Those who have experienced the pain of varicose veins know all too well the discomfort the disease can inflict. Dr. Jeffrey Brooks of Napa has been treating patients with the condition for more than 25 years.

This past February, Brooks and a medical team took his care on the road to provide relief to residents without access to modern medical care in a small Nicaraguan village.

The vascular surgeon, from Napa Vascular & Vein Center, traveled to the small village of Jinotepe in rural Nicaragua to provide advanced venous diagnostics and treatment for locals who suffer chronic venous insufficiency. The trip was organized by Ministry of Mercy, a Bay Area-based nonprofit that has been working in Jinotepe for more than 15 years.

Brooks said he first got involved with Ministry of Mercy in 1998 while working at Sutter Auburn Faith Hospital in Auburn. At the time, the nonprofit was just forming under the direction of Sutter nurse Mary Nicosia.

Brooks explained that he initially volunteered to do general surgery in conjunction with the local doctors and hospital. On a subsequent visit in 2002, Brooks organized the donation of laparoscopic surgery equipment, and took it to Jinotepe to help general and OB-GYN surgeons start a minimally invasive surgery program. Brooks’ commitment to the Jinotepe community, and serving those who have no access to modern medical care, led to this recent mission focused on chronic venous insufficiency.

A Bay Area venous disease specialist, Brooks focuses exclusively on the diagnosis and treatment of varicose veins. Varicose veins are a serious venous condition that, left untreated, can result in phlebitis, thrombosis (severe blood clots), spontaneous bleeding and skin ulcers.

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Through his clinics in Napa and Vacaville, Brooks experiences firsthand the debilitating effects that untreated venous insufficiency causes in Northern California patients. When Nicosia, the nurse, asked him to bring his venous disease experience and medical technology to Jinotepe, Brooks knew the need was great. He worked with leading radio frequency venous ablation manufacturer Covidien to donate the equipment and supplies needed.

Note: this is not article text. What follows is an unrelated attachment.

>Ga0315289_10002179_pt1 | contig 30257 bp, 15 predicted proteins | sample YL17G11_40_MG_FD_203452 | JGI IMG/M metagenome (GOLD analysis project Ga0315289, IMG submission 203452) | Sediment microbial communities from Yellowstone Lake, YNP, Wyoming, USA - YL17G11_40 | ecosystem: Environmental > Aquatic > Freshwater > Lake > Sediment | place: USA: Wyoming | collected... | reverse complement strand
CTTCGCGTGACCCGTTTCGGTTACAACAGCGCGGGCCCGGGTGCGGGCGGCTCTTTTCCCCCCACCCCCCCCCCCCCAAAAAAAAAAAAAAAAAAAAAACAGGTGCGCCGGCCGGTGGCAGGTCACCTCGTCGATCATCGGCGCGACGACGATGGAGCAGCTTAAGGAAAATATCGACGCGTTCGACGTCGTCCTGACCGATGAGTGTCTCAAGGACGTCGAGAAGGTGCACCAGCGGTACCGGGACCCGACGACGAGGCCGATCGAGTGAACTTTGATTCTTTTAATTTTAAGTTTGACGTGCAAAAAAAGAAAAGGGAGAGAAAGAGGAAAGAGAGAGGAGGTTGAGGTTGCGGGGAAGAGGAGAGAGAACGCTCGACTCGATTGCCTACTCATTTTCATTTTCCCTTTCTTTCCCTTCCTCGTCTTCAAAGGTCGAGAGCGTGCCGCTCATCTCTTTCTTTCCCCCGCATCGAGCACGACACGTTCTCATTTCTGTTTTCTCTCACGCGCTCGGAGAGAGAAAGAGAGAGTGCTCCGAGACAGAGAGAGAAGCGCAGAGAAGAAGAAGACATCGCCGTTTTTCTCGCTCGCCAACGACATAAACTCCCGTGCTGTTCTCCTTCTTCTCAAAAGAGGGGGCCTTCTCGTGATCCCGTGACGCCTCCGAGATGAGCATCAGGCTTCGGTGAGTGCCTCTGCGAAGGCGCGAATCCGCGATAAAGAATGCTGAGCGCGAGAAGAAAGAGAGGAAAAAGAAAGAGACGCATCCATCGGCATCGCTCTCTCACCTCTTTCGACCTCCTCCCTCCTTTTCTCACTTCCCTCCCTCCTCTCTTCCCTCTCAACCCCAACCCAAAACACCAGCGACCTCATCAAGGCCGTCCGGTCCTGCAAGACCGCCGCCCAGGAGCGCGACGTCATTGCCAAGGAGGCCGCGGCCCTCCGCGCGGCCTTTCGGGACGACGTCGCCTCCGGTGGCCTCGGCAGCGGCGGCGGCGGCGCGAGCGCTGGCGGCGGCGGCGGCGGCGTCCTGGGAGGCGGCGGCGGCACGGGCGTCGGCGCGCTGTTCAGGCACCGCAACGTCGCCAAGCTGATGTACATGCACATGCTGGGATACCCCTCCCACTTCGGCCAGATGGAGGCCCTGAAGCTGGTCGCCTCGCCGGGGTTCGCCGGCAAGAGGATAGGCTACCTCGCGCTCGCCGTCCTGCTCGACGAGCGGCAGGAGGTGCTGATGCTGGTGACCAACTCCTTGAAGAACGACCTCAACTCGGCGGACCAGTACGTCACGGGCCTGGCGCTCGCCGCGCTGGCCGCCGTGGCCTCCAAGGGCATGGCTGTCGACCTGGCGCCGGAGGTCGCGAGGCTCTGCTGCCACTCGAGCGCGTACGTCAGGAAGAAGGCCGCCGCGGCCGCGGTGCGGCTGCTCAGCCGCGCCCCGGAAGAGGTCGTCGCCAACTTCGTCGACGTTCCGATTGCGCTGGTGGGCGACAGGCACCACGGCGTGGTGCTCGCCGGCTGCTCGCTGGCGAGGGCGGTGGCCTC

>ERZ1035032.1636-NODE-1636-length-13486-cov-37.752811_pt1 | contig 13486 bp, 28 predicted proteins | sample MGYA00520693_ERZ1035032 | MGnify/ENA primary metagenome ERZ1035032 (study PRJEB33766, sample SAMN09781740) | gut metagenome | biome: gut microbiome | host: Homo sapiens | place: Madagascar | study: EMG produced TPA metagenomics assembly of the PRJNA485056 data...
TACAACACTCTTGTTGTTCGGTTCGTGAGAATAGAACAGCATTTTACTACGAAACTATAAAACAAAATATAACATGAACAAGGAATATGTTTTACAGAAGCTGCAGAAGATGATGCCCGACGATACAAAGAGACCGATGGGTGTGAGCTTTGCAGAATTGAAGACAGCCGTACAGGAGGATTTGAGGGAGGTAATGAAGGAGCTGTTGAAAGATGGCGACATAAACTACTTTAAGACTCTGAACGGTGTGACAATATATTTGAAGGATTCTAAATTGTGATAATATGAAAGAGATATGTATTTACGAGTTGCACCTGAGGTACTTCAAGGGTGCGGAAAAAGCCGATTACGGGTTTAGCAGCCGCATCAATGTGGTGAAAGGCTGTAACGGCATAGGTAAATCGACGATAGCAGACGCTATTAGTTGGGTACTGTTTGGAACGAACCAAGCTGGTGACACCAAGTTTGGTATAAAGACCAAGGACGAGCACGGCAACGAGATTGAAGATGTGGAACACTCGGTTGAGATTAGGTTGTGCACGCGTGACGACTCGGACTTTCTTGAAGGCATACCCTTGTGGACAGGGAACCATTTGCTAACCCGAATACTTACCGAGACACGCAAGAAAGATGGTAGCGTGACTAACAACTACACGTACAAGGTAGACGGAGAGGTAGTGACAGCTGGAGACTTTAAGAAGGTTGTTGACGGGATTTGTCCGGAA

On Feb. 14, Brooks and medical assistant Rosa Hernandez embarked for Jinotepe.

During their weeklong stay, they treated 35 patients, all of whom had significant symptoms including calf swelling, excruciating pain, aching and throbbing, dermatitis with excoriations and chronic ulcerations. Such extensive venous disease is debilitating, particularly in a population struggling just to get by, Brooks said.

“Other than by donation, the resources for such advanced treatment of severe varicose veins is simply not available to the people of Jinotepe,” Brooks said. “The magnitude of their gratitude and the positive effects of treatment on patients’ everyday quality of life is extremely gratifying.”

“In the U.S., we don’t usually see such extreme cases of venous disease because of the availability and ease of treatment,” he added. “It’s easy to forget that varicose veins and greater venous insufficiency can lead to life-threatening conditions like some of those seen in Jinotepe patients.”

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